Rebekah Scheuerle and her partner win at the competition for biotech start-ups.
We received invaluable mentors, and pharmaceutical contacts, and are thrilled to have the opportunity to pitch again, this time at St. James’s Palace.Rebekah Scheuerle
A Gates Cambridge Scholar and her partner have won a highly selective biotechnology competition where they pitched plans to commercialise their novel device for administering life-saving drugs to infants during breastfeeding.
Rebekah Scheuerle  and WD Armstrong Scholar Theresa Maier recently co-founded the non-profit JustMilk Limited to commercialise the device. At the start of March they won the Pitch@Palace Bootcamp, a competition put on by His Royal Highness the Duke of York and held for the first time in Cambridge. They then joined 13 start-ups at St. James’s Palace on 7 March for Pitch@Palace 5.0. There they pitched successfully for support, funding and partnership to an audience including venture capitalists, grant funding directors and pharmaceutical company executives and won first place overall.
The purpose of the event was to accelerate the development of start-ups through providing networking opportunities with investors, potential business partners and mentors.
"It was such a privilege to be hosted in St James' Palace by His Royal Highness the Duke of York and his team to speak about our venture. It gave us the opportunity to give a voice to the millions of infants at risk of death from preventable disease, if only they had hygienic paediatric medicines available. Speaking to such an influential audience was incredibly inspiring and an unparalleled opportunity to direct attention to the magnitude of need for innovation for paediatric medicines and their delivery systems. The audience was overwhelmingly supportive and empathetic to our cause. We are so grateful for the vast expansion of our network that has been enabled, and the ways so many people have offered help, through contacts in the pharmaceutical industry, venture capital firms, grant funding agencies and ministries of health. We look forward to the ways in which our new contacts can facilitate the implementation of the project," said Rebekah, who is doing a PhD in Chemical Engineering.
JustMilk are now meeting with interested pharmaceutical companies, as well as investigating potential investment and grant funding opportunities that are being suggested. They are looking to work with a pharmaceutical partner to develop the medicines that go in the device and assist with applying for regulatory approval and clinical development. The company is receiving a host of networking opportunities from the Duke of York's office to propel its development. It has also received ongoing feedback from mentors throughout the entire process.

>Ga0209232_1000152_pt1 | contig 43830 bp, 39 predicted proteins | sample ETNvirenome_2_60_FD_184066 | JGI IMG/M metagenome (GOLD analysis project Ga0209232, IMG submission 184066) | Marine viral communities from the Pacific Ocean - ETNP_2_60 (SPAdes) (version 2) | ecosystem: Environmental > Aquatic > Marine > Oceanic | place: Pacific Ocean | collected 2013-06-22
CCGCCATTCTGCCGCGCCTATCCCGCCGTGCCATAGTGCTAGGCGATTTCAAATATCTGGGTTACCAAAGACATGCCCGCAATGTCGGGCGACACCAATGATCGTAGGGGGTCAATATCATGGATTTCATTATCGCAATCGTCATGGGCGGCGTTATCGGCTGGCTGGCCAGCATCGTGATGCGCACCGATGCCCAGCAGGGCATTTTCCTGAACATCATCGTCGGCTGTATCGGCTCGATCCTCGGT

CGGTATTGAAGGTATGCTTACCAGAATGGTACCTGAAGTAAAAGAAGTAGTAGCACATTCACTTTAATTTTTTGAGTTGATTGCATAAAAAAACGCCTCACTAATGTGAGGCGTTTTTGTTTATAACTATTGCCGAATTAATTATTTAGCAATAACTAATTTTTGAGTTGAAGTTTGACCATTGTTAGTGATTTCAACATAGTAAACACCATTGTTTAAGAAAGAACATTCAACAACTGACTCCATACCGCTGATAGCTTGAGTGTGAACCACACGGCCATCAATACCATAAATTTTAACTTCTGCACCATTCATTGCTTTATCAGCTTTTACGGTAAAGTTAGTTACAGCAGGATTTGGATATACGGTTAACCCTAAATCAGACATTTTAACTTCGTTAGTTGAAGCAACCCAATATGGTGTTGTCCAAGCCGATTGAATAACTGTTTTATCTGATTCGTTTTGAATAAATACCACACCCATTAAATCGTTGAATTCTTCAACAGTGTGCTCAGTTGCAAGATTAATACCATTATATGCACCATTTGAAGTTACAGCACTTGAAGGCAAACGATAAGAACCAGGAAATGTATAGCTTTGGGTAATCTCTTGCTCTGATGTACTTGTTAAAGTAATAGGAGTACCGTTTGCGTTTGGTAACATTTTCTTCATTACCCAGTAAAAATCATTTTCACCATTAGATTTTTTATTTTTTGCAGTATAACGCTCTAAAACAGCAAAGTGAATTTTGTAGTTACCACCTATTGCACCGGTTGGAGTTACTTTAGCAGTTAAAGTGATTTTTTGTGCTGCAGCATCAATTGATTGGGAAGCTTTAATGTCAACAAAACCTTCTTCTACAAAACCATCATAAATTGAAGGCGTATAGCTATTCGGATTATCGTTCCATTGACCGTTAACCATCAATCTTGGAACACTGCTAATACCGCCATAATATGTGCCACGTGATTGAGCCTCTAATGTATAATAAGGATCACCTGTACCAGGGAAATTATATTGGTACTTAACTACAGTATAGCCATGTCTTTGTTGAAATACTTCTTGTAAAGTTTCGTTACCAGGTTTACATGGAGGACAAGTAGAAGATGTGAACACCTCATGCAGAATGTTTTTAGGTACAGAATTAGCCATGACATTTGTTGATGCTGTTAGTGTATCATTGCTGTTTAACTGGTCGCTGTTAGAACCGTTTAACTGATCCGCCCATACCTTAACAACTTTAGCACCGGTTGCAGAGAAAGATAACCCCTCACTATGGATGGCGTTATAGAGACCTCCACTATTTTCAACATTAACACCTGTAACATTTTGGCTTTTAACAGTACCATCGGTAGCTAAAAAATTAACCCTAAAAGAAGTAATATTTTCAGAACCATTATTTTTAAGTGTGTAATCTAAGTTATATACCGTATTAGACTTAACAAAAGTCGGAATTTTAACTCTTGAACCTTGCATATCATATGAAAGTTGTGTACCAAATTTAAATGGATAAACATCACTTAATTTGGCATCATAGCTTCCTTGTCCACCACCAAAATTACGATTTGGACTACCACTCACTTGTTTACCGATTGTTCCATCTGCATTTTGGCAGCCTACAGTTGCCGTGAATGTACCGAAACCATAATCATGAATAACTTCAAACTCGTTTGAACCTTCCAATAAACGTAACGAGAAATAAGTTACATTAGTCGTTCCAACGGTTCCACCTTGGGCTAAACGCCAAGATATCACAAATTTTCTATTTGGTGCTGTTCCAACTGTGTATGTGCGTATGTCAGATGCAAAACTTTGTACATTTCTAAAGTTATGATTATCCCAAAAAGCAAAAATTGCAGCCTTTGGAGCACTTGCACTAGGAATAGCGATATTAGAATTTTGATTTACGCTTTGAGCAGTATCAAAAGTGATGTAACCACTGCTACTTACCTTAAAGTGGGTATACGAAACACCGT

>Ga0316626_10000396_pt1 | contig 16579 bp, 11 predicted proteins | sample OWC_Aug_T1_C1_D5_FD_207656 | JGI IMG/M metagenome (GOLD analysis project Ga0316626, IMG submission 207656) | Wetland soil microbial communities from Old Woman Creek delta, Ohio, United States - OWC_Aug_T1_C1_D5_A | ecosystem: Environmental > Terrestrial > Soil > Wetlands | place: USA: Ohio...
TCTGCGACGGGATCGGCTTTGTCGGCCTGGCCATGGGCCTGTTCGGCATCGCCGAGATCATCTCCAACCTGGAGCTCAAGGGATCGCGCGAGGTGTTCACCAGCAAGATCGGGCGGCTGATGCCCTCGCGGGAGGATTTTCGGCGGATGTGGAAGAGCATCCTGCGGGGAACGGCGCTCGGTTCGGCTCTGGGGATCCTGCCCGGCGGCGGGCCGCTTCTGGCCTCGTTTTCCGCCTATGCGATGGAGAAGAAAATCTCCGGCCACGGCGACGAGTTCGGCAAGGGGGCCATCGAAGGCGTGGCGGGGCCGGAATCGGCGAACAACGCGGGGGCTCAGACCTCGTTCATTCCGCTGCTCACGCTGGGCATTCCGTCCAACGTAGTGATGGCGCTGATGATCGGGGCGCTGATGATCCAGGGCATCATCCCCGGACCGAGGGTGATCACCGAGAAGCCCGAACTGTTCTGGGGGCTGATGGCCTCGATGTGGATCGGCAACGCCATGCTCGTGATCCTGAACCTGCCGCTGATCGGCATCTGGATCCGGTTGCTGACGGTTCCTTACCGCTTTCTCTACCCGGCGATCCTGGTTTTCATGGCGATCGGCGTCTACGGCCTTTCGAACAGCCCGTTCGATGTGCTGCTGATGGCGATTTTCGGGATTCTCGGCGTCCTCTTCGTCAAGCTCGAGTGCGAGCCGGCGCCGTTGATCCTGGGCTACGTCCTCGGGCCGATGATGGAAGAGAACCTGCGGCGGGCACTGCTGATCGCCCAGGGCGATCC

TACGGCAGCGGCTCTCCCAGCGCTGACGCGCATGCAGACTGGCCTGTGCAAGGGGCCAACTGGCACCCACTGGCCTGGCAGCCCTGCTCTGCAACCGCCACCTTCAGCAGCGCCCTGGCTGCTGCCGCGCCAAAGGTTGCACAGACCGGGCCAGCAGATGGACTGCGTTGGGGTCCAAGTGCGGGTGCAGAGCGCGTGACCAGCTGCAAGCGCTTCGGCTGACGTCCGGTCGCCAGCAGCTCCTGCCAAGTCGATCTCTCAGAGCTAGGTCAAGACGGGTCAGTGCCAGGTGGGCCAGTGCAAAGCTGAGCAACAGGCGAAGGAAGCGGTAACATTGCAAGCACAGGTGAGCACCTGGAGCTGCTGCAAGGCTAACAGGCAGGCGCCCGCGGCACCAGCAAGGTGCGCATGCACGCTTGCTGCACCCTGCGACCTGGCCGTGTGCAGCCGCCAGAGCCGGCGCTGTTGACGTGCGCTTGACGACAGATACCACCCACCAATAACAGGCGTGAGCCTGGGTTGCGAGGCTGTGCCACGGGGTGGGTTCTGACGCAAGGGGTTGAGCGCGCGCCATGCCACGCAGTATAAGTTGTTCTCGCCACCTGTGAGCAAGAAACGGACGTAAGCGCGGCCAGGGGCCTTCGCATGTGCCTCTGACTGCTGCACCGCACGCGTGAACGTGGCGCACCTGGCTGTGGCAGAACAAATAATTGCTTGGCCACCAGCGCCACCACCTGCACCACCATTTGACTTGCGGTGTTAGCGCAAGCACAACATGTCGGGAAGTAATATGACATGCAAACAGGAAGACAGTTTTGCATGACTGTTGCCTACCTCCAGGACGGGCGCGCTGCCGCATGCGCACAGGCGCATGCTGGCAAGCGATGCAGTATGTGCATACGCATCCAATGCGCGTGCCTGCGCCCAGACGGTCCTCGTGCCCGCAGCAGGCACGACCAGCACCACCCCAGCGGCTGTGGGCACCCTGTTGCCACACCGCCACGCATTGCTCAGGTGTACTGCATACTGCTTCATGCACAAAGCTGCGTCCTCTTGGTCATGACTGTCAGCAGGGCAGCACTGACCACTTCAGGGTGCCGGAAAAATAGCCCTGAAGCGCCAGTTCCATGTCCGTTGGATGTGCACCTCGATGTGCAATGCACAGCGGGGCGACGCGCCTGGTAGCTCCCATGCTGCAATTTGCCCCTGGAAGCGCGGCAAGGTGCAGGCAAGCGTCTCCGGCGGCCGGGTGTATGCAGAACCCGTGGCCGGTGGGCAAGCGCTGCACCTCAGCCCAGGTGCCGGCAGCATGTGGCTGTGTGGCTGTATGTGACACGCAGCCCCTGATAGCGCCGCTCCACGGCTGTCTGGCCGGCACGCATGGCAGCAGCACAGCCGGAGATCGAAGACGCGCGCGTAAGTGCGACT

The JustMilk project aims to prevent child mortality using a novel device worn during breastfeeding that administers compounds like antiretrovirals or nutrients into milk consumed by an infant. The device could be useful in low-resource settings because it does not require potable water for washing the device nor suspending the medicine. It doesn’t need refrigerated storage nor literacy for dose measuring. Furthermore, since it is worn during breastfeeding, JustMilk hopes to promote this nutritionally beneficial practice. The JustMilk non-profit has focused on developing the device for these settings, having received positive feedback from mothers in rural regions of South Africa and Kenya.
The project is expanding to include applications in western markets, motivating Rebekah and Theresa to form the UK-based company, JustMilk Limited. Thanks to the University of Cambridge Judge Business School’s Accelerate Cambridge programme, they have received extensive mentorship and support for launching the business. They are now seeking financial support to enable the first clinical investigation of the device and a pharmaceutical partner to license the technology.
- United States
- 2013 PhD Chemical Engineering
- St John's College
I am so honored to be pursuing my PhD in chemical engineering at Cambridge! I will be studying biopharmaceutical development and drug delivery in the lab of Dr. Nigel Slater. Although therapeutic development is necessary globally, the world is in desperate need of affordable, optimized therapies and diagnostics for resource-limited environments. Millions of people do not have access to the electricity and refrigeration required for many current medical treatments. I hope to use my experience in polymeric drug delivery from The University of Texas, microfluidic diagnostics from U.C. Berkeley, vaccine commercialization from Merck Sharp and Dohme, and antibody purification development from Genentech to support me in my graduate studies. I plan on using the skills I acquire at Cambridge in a future career developing biotechnology-based solutions to world health problems.